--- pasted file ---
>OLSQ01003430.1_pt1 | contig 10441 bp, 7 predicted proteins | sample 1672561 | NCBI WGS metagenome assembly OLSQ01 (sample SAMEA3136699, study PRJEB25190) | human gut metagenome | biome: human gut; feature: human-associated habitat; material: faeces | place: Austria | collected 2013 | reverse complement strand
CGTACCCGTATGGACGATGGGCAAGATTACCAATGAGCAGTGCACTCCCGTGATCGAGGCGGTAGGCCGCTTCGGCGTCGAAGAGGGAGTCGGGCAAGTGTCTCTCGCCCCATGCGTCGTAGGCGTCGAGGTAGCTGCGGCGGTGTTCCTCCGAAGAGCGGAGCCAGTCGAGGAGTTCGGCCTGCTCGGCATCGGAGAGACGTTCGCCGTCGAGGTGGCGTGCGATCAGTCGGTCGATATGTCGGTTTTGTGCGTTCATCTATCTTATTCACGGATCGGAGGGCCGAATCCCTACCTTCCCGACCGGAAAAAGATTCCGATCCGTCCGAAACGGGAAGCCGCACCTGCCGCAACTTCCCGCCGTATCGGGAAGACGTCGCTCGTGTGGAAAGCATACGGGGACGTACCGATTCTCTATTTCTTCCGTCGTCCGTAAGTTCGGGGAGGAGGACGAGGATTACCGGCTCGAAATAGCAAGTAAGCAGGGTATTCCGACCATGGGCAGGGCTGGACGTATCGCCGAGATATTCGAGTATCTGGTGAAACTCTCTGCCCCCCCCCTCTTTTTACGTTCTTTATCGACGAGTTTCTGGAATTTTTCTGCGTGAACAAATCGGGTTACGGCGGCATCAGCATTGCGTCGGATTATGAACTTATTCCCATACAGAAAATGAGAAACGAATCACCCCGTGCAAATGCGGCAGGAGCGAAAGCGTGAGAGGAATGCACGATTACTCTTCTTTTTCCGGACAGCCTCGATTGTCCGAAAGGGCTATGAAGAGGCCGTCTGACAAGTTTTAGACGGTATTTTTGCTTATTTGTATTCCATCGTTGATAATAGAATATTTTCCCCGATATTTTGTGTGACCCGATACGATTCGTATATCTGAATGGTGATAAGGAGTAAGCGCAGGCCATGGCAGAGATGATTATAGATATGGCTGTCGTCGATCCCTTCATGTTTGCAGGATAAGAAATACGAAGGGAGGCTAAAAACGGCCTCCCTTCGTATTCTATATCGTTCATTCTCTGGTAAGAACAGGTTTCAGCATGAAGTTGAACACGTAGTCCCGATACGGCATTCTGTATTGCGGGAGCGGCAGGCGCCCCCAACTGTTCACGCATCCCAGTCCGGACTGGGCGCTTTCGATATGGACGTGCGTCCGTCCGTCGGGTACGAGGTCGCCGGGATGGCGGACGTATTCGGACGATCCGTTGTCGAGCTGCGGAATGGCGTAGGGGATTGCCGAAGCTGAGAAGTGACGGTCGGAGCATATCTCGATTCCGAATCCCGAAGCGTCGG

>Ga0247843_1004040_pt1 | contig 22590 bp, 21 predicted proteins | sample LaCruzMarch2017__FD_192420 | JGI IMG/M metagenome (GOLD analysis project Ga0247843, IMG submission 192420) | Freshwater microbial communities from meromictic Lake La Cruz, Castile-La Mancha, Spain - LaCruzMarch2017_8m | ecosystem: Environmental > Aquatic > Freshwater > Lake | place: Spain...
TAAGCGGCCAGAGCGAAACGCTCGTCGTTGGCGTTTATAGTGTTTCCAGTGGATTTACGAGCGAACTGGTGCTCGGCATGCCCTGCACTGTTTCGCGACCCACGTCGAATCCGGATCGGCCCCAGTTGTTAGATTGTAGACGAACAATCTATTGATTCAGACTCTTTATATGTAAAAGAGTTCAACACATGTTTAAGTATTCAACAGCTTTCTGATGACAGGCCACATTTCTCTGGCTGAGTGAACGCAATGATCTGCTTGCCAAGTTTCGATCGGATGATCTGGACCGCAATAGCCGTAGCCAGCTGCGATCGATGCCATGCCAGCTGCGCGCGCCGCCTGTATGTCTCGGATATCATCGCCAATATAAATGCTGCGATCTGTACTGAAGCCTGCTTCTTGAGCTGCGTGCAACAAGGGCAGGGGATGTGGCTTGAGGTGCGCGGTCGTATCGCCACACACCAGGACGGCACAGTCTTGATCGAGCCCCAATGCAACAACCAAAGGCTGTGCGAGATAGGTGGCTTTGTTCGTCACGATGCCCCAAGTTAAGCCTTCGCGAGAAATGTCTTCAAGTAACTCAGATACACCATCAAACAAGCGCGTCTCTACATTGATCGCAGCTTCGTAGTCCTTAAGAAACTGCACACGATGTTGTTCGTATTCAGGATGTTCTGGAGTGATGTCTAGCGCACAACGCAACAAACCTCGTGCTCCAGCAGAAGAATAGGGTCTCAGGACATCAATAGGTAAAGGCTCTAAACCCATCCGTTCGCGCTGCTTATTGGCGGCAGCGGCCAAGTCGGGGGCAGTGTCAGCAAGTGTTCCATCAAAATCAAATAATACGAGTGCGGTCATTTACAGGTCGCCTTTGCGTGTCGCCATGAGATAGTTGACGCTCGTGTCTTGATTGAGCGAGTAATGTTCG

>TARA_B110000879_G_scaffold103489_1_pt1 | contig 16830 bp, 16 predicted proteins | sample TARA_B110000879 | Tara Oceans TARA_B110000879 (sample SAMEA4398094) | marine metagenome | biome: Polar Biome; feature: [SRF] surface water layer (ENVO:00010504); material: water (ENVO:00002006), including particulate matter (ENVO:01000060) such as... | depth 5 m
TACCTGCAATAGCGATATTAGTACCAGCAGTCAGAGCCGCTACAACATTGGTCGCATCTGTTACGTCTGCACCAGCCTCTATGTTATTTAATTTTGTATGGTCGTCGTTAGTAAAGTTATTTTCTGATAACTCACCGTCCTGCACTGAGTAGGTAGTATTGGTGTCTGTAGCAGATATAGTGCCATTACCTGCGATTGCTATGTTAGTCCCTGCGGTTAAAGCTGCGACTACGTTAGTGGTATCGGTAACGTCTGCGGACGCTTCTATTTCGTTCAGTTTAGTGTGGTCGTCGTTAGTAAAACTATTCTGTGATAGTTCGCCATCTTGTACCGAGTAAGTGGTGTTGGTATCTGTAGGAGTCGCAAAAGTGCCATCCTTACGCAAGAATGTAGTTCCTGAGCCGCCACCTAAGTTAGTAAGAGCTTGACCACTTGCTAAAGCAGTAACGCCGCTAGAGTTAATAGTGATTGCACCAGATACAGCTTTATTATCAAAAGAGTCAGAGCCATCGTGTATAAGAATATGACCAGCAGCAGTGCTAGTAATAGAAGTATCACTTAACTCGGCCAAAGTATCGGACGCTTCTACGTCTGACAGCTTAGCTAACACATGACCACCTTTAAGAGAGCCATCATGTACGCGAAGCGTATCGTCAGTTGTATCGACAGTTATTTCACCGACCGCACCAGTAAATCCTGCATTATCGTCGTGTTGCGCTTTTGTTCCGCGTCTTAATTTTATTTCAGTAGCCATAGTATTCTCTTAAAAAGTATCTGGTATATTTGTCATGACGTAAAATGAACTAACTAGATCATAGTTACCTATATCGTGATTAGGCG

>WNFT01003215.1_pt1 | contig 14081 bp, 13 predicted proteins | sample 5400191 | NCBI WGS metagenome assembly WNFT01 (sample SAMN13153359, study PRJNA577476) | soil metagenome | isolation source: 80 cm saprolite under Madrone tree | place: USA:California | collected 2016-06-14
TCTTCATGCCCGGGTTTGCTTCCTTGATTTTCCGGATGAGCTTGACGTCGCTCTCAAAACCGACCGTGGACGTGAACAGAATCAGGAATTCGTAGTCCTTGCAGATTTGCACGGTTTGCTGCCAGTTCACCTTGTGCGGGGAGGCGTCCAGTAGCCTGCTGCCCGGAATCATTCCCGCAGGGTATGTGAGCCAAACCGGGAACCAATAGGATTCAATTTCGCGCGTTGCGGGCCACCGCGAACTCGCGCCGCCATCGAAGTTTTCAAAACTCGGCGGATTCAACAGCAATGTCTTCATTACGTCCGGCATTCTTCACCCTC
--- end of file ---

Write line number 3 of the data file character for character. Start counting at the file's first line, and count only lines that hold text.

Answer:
>Ga0247843_1004040_pt1 | contig 22590 bp, 21 predicted proteins | sample LaCruzMarch2017__FD_192420 | JGI IMG/M metagenome (GOLD analysis project Ga0247843, IMG submission 192420) | Freshwater microbial communities from meromictic Lake La Cruz, Castile-La Mancha, Spain - LaCruzMarch2017_8m | ecosystem: Environmental > Aquatic > Freshwater > Lake | place: Spain...